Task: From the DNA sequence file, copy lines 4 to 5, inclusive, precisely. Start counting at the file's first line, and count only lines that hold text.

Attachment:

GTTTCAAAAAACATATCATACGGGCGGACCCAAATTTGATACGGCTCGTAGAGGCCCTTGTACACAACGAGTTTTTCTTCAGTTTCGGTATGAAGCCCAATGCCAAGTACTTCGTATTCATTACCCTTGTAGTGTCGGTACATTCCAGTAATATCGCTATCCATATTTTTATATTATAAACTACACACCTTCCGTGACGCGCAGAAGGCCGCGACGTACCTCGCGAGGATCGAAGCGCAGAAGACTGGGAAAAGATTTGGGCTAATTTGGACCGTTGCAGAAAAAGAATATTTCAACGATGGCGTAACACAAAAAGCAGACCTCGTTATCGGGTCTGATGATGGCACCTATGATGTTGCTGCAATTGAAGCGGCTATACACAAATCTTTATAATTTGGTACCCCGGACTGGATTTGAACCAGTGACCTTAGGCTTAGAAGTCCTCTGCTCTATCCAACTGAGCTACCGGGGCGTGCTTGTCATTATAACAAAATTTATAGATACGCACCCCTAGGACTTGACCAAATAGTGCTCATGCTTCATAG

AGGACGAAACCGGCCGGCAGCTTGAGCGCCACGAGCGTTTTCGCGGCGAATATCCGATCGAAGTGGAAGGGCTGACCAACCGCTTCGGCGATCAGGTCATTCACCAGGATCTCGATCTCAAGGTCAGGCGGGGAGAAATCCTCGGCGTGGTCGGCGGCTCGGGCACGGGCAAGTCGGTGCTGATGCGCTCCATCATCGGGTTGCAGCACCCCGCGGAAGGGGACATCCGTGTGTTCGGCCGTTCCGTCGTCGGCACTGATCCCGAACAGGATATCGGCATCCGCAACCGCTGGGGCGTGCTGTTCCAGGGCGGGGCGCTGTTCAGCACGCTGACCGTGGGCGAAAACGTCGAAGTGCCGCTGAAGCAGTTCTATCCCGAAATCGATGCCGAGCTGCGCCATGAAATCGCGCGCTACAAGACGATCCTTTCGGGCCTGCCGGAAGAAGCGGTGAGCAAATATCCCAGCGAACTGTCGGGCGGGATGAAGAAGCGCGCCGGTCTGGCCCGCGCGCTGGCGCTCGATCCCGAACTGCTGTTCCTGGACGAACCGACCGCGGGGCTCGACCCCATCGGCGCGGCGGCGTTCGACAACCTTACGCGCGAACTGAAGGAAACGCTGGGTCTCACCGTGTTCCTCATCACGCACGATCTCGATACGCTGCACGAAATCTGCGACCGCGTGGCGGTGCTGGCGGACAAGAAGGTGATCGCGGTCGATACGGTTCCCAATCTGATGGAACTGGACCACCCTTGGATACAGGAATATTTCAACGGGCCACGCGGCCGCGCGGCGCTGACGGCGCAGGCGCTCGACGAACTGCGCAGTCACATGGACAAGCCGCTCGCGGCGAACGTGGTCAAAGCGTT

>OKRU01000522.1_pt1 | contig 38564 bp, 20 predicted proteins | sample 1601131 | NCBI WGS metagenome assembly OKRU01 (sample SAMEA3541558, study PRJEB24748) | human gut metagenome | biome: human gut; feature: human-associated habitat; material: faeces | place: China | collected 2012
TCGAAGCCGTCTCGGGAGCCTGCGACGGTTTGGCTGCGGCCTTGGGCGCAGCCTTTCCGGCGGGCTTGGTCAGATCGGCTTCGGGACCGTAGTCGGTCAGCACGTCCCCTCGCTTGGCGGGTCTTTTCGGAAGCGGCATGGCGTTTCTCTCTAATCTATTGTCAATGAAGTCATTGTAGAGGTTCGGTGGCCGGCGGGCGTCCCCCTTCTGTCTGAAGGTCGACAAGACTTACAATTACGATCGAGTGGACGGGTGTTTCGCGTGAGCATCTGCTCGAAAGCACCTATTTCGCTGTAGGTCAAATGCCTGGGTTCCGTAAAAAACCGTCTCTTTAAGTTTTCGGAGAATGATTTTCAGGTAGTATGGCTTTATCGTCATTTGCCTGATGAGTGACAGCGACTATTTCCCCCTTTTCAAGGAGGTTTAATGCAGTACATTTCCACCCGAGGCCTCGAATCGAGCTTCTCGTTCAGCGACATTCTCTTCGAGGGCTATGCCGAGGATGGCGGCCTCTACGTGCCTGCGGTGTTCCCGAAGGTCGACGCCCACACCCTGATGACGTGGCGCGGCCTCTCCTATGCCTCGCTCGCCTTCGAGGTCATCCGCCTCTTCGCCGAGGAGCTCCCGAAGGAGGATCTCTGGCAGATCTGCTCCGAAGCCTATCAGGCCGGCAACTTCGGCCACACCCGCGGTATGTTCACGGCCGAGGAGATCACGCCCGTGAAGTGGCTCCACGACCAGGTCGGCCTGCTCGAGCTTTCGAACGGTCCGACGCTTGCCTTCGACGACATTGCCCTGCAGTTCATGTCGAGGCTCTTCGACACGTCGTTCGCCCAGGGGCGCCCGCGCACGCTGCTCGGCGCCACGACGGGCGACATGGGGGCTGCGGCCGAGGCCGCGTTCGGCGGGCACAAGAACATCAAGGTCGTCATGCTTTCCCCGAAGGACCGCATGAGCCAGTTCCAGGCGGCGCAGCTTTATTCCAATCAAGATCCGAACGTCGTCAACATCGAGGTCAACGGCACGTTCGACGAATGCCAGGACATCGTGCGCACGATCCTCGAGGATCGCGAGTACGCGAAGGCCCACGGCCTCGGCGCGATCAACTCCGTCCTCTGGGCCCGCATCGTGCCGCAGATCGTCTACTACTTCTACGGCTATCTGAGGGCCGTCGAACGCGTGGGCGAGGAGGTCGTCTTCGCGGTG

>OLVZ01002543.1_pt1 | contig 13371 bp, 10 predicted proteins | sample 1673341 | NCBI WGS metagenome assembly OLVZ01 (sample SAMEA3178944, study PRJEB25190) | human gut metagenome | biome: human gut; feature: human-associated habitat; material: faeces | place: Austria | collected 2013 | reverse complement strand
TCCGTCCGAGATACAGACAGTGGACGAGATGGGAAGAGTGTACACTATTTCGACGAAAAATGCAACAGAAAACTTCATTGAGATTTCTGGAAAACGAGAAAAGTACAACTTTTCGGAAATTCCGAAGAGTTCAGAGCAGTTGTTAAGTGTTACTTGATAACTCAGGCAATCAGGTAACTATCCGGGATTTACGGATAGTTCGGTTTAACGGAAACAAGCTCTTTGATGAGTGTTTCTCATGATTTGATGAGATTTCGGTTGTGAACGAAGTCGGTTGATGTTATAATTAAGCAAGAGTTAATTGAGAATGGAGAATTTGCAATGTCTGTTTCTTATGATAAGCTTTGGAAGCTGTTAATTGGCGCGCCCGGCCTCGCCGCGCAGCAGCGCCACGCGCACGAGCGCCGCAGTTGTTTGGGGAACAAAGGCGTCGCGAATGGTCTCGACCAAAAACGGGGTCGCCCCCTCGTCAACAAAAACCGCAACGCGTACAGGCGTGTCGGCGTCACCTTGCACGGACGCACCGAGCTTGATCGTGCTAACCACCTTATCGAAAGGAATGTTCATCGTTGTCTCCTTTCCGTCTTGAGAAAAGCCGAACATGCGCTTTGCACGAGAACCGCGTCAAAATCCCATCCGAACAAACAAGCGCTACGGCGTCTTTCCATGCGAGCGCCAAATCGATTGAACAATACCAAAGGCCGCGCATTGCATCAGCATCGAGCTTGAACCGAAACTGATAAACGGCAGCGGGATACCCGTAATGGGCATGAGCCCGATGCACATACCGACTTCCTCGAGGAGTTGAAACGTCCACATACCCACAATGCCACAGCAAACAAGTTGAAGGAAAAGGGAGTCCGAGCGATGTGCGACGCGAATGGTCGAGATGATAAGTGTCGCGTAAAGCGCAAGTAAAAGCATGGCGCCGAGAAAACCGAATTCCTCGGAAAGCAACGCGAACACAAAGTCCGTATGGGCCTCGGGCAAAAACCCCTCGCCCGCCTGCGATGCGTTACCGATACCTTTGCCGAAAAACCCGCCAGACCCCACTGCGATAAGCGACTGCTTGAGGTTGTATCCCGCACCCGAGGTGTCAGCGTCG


TCGAAGCCGTCTCGGGAGCCTGCGACGGTTTGGCTGCGGCCTTGGGCGCAGCCTTTCCGGCGGGCTTGGTCAGATCGGCTTCGGGACCGTAGTCGGTCAGCACGTCCCCTCGCTTGGCGGGTCTTTTCGGAAGCGGCATGGCGTTTCTCTCTAATCTATTGTCAATGAAGTCATTGTAGAGGTTCGGTGGCCGGCGGGCGTCCCCCTTCTGTCTGAAGGTCGACAAGACTTACAATTACGATCGAGTGGACGGGTGTTTCGCGTGAGCATCTGCTCGAAAGCACCTATTTCGCTGTAGGTCAAATGCCTGGGTTCCGTAAAAAACCGTCTCTTTAAGTTTTCGGAGAATGATTTTCAGGTAGTATGGCTTTATCGTCATTTGCCTGATGAGTGACAGCGACTATTTCCCCCTTTTCAAGGAGGTTTAATGCAGTACATTTCCACCCGAGGCCTCGAATCGAGCTTCTCGTTCAGCGACATTCTCTTCGAGGGCTATGCCGAGGATGGCGGCCTCTACGTGCCTGCGGTGTTCCCGAAGGTCGACGCCCACACCCTGATGACGTGGCGCGGCCTCTCCTATGCCTCGCTCGCCTTCGAGGTCATCCGCCTCTTCGCCGAGGAGCTCCCGAAGGAGGATCTCTGGCAGATCTGCTCCGAAGCCTATCAGGCCGGCAACTTCGGCCACACCCGCGGTATGTTCACGGCCGAGGAGATCACGCCCGTGAAGTGGCTCCACGACCAGGTCGGCCTGCTCGAGCTTTCGAACGGTCCGACGCTTGCCTTCGACGACATTGCCCTGCAGTTCATGTCGAGGCTCTTCGACACGTCGTTCGCCCAGGGGCGCCCGCGCACGCTGCTCGGCGCCACGACGGGCGACATGGGGGCTGCGGCCGAGGCCGCGTTCGGCGGGCACAAGAACATCAAGGTCGTCATGCTTTCCCCGAAGGACCGCATGAGCCAGTTCCAGGCGGCGCAGCTTTATTCCAATCAAGATCCGAACGTCGTCAACATCGAGGTCAACGGCACGTTCGACGAATGCCAGGACATCGTGCGCACGATCCTCGAGGATCGCGAGTACGCGAAGGCCCACGGCCTCGGCGCGATCAACTCCGTCCTCTGGGCCCGCATCGTGCCGCAGATCGTCTACTACTTCTACGGCTATCTGAGGGCCGTCGAACGCGTGGGCGAGGAGGTCGTCTTCGCGGTG

>OLVZ01002543.1_pt1 | contig 13371 bp, 10 predicted proteins | sample 1673341 | NCBI WGS metagenome assembly OLVZ01 (sample SAMEA3178944, study PRJEB25190) | human gut metagenome | biome: human gut; feature: human-associated habitat; material: faeces | place: Austria | collected 2013 | reverse complement strand